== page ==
Time grows short for planting ornamentals


It is not too late to plant most ornamental trees and shrubs as well as fruit trees this time of year. However, we are getting to the end of an ideal time for planting. Palm trees are exception and you should avoid planting poems any time during the fall.

Try a little experiment at home if you are harvesting pomegranates or buying some fresh locally. Put a couple in the refrigerator for a couple of weeks and compare the taste to a freshly harvested pomegranate. Tell me what you think.

It is not too late to plant lettuce and other leafy greens from seed, radishes, peas and other cool-season vegetables. They will do great near a south or west facing wall and protected from the wind.

Q. We have had two almond trees for over 10 years. One has been extremely fruitful. The other stopped bearing fruit two years ago. I was advised to put bone meal on that tree to make it blossom. It worked. We had more blossoms than we have ever had before but the shells were empty. Our pomegranate has borne heavily since it was planted but the crop was destroyed by an ugly bug about an inch long and with long gangly legs. There were also multitudes of red colored bugs. We have never had them before. What can we do to prevent a recurrence of this problem?

A. These problems are perhaps related. The reason someone suggested putting bone meal around the tree was to give the tree some organic forms of phosphorus. Phosphorus helps to promote flowering and fruiting.

However flowering and fruiting is seldom controlled by an “on or off” switch like the addition or the lack of phosphorus. There might be some decline in flowering but it will not totally disappear. Almonds can have some years when the crop is heavy and others when it is lighter. If water management was a problem in the late summer of the previous year it can also affect nut production.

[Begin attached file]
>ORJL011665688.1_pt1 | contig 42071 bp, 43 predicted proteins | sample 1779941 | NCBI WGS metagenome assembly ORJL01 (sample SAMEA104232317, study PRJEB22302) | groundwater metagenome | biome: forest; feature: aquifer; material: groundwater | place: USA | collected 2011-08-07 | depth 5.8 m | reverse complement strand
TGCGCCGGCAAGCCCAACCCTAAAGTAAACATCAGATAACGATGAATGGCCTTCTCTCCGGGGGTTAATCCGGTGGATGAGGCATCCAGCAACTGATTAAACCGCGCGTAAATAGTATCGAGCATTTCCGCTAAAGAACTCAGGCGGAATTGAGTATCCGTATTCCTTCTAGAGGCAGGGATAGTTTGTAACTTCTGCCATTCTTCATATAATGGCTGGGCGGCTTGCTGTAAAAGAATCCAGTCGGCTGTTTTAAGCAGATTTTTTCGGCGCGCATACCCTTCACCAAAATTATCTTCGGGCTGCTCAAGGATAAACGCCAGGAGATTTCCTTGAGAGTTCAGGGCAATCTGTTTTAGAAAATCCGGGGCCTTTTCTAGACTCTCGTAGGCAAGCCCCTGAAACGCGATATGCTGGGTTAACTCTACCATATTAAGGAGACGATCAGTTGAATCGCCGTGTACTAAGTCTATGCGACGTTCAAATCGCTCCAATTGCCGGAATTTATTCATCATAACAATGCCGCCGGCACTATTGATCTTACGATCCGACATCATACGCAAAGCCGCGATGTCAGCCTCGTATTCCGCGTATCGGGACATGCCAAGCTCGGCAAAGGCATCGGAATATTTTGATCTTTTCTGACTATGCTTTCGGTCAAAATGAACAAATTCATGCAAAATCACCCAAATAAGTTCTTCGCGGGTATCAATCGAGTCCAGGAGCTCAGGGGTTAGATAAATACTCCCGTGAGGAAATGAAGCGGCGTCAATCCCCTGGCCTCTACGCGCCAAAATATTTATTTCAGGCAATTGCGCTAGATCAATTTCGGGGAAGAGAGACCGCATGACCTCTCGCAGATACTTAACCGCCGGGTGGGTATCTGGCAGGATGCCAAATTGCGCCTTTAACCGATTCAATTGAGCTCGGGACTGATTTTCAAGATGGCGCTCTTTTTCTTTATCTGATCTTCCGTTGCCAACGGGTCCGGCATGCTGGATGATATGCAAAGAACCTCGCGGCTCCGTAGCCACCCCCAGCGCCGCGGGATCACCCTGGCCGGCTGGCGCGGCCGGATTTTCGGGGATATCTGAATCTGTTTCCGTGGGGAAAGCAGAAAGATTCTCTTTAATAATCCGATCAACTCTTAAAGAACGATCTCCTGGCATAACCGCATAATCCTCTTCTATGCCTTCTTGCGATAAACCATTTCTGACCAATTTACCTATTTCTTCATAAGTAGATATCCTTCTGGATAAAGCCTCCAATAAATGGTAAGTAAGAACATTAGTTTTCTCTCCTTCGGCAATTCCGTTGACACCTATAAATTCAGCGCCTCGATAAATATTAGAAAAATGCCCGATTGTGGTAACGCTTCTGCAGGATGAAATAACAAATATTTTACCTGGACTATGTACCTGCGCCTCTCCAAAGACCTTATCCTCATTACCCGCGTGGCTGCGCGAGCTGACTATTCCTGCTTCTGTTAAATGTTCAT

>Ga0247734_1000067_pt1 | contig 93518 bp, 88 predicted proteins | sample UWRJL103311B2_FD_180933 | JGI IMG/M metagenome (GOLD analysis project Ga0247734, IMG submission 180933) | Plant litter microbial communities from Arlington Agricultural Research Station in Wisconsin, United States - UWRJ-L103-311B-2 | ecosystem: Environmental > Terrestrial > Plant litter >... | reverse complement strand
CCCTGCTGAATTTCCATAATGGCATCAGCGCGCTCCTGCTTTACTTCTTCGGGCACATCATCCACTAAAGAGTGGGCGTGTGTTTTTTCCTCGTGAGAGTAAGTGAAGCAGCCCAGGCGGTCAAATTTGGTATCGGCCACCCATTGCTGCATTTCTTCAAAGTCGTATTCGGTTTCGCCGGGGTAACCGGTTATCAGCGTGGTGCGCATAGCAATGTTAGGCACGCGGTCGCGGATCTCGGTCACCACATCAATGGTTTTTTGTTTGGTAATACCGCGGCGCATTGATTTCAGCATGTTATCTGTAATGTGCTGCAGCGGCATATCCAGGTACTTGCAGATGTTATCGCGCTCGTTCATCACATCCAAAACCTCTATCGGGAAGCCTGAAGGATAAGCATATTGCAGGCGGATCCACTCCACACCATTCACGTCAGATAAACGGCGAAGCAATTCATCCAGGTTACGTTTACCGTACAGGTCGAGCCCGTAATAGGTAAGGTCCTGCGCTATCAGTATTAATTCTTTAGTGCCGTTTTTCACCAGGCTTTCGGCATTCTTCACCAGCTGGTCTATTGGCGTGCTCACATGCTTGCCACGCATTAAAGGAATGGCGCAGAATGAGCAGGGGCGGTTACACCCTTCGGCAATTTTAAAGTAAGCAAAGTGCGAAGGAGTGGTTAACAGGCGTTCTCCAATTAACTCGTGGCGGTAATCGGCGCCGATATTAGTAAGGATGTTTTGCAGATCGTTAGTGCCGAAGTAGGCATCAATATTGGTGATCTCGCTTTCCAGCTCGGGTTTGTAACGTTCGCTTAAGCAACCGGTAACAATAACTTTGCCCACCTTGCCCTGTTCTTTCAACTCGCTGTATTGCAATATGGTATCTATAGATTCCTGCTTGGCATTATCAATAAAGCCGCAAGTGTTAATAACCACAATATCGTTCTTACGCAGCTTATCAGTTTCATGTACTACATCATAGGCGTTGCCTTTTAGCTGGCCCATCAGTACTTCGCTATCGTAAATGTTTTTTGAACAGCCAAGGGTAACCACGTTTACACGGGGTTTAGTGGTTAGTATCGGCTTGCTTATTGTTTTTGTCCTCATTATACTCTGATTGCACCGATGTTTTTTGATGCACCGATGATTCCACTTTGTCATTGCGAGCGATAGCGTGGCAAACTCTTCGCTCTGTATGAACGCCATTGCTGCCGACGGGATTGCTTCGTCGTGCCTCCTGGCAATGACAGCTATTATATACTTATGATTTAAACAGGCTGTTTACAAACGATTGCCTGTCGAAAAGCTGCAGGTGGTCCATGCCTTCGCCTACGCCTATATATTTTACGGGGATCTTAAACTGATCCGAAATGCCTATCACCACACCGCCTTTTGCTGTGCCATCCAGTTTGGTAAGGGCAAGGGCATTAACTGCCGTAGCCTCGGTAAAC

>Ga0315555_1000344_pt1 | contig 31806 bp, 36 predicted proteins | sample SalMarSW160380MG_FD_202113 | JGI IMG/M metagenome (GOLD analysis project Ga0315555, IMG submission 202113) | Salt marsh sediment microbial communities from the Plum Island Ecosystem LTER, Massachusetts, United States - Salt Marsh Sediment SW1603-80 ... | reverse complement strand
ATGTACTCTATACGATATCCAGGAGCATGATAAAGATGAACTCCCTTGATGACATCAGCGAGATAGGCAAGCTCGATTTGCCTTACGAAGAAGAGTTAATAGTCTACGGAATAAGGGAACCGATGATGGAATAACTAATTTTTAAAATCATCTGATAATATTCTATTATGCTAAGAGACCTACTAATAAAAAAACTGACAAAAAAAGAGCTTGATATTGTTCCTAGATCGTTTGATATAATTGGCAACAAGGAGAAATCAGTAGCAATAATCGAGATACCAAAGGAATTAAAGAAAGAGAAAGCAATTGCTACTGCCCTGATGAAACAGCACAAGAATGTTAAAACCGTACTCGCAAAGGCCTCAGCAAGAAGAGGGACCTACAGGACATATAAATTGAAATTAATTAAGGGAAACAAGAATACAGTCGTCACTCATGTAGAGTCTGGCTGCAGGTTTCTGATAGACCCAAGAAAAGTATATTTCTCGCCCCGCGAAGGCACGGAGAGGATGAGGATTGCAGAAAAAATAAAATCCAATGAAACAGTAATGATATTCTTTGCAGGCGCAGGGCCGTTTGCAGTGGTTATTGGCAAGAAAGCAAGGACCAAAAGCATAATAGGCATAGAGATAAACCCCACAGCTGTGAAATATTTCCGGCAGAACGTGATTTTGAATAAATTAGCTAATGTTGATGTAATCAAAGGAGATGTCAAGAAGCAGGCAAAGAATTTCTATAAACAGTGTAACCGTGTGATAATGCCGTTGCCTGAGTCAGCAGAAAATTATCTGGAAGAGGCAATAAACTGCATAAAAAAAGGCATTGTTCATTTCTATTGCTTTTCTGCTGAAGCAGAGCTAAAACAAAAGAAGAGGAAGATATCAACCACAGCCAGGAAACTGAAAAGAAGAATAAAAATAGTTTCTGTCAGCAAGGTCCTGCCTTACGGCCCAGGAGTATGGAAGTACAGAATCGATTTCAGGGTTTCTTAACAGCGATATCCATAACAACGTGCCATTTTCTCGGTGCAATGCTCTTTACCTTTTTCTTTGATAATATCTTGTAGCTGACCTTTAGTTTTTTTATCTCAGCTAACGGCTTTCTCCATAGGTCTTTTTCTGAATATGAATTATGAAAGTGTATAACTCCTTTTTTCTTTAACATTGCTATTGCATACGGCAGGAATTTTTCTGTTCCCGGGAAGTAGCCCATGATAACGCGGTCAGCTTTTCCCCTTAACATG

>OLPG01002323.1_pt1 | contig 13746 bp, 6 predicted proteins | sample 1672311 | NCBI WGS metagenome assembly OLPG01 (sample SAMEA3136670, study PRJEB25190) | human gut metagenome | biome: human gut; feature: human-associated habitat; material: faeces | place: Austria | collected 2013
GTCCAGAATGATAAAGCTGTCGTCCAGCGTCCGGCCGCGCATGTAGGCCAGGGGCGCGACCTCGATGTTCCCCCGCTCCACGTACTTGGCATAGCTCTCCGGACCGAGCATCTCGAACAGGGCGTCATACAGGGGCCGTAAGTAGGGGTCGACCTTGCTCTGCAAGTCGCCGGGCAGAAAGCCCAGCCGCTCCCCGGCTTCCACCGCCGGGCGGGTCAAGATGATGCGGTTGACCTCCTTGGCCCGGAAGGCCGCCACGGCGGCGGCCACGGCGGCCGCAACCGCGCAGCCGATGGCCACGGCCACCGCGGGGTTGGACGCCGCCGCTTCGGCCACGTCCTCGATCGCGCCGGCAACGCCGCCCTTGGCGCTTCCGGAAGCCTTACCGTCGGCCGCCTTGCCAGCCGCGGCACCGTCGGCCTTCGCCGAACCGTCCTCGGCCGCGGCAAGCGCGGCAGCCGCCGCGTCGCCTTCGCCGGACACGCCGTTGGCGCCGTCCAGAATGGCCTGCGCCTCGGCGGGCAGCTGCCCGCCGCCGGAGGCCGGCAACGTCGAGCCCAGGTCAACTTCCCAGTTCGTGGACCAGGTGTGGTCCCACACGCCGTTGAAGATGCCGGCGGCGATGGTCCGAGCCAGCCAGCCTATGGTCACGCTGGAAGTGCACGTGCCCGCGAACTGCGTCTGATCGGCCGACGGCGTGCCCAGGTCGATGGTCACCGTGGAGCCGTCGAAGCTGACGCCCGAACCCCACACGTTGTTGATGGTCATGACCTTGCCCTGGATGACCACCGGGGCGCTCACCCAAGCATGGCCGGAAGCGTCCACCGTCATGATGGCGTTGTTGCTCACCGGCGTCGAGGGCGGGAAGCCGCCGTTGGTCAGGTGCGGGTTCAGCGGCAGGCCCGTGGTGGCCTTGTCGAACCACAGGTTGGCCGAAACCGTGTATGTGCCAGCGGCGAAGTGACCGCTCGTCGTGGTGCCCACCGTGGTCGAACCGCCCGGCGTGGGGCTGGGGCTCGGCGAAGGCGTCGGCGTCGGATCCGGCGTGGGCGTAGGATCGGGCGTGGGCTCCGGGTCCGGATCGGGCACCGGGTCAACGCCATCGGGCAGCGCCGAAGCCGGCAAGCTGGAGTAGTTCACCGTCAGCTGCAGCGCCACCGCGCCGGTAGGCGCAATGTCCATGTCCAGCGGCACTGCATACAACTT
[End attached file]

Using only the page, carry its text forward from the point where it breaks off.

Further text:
I would suggest that your lack of flowering was due to some other reason, not the lack of or addition of bone meal. However, your fruit trees should be on an annual fertilizer regime including a small amount of phosphorus annually.

Fertilizers should be added in January or just before new growth begins. One application of fertilizer, particularly nitrogen, will assist the tree during one year of production. You can add the fertilizers to the area where the water is applied and let the water carry the fertilizer to the roots.

Never place fertilizer where it will come in direct contact with the tree trunk.

As far as not having any nuts, this might be due to the insect called the leaffooted plant bug which is the bug with gangly legs you mentioned. The small red ones nearby are the “babies.” You should be looking for this insect on your almonds starting in about May. They can cause immature nuts to fall from the tree or empty shells. You will be forced to spray your trees to control these insects.

The second possibility is ground squirrels. These are what some locals call chipmunks. If there is a small population of them they will go into your tree when the nuts are ripe and the husk is opening and steal the nuts.

They can clean out one entire tree in one day. If you see these chipmunks on your property, and you don’t get your almonds off the tree in time, they will do it for you and hide them for their own use.

They also will steal grapes directly off the vines. You will need to control these animals if they are present on your property and you don’t want to continue to feed them.

Bob Morris is a horticulture expert living in Las Vegas and professor emeritus for the University of Nevada. Visit his blog at xtremehorticulture.blogspot.com.

 

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